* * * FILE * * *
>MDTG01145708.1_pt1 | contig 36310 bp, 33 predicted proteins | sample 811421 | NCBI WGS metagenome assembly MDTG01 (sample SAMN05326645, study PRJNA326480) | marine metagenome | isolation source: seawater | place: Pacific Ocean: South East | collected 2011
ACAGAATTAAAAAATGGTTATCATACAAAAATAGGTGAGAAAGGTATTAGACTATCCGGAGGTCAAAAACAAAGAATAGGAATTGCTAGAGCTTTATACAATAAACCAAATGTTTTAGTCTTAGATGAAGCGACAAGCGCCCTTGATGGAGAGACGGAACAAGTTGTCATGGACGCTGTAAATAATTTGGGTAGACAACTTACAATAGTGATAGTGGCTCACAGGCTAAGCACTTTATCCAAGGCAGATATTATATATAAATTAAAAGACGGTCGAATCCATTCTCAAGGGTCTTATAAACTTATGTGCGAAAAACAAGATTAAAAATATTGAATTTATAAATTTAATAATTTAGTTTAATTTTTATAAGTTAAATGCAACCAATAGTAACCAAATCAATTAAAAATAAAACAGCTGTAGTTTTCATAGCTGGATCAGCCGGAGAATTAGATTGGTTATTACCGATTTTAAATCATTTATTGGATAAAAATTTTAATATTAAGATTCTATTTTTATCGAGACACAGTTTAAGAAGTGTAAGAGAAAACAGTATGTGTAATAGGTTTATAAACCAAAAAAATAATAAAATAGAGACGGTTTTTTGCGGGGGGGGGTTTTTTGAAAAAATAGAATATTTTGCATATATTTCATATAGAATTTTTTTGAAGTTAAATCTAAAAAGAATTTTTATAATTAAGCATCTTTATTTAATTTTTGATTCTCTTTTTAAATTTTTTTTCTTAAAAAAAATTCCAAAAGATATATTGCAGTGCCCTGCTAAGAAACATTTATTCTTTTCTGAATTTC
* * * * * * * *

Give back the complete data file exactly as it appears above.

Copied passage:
>MDTG01145708.1_pt1 | contig 36310 bp, 33 predicted proteins | sample 811421 | NCBI WGS metagenome assembly MDTG01 (sample SAMN05326645, study PRJNA326480) | marine metagenome | isolation source: seawater | place: Pacific Ocean: South East | collected 2011
ACAGAATTAAAAAATGGTTATCATACAAAAATAGGTGAGAAAGGTATTAGACTATCCGGAGGTCAAAAACAAAGAATAGGAATTGCTAGAGCTTTATACAATAAACCAAATGTTTTAGTCTTAGATGAAGCGACAAGCGCCCTTGATGGAGAGACGGAACAAGTTGTCATGGACGCTGTAAATAATTTGGGTAGACAACTTACAATAGTGATAGTGGCTCACAGGCTAAGCACTTTATCCAAGGCAGATATTATATATAAATTAAAAGACGGTCGAATCCATTCTCAAGGGTCTTATAAACTTATGTGCGAAAAACAAGATTAAAAATATTGAATTTATAAATTTAATAATTTAGTTTAATTTTTATAAGTTAAATGCAACCAATAGTAACCAAATCAATTAAAAATAAAACAGCTGTAGTTTTCATAGCTGGATCAGCCGGAGAATTAGATTGGTTATTACCGATTTTAAATCATTTATTGGATAAAAATTTTAATATTAAGATTCTATTTTTATCGAGACACAGTTTAAGAAGTGTAAGAGAAAACAGTATGTGTAATAGGTTTATAAACCAAAAAAATAATAAAATAGAGACGGTTTTTTGCGGGGGGGGGTTTTTTGAAAAAATAGAATATTTTGCATATATTTCATATAGAATTTTTTTGAAGTTAAATCTAAAAAGAATTTTTATAATTAAGCATCTTTATTTAATTTTTGATTCTCTTTTTAAATTTTTTTTCTTAAAAAAAATTCCAAAAGATATATTGCAGTGCCCTGCTAAGAAACATTTATTCTTTTCTGAATTTC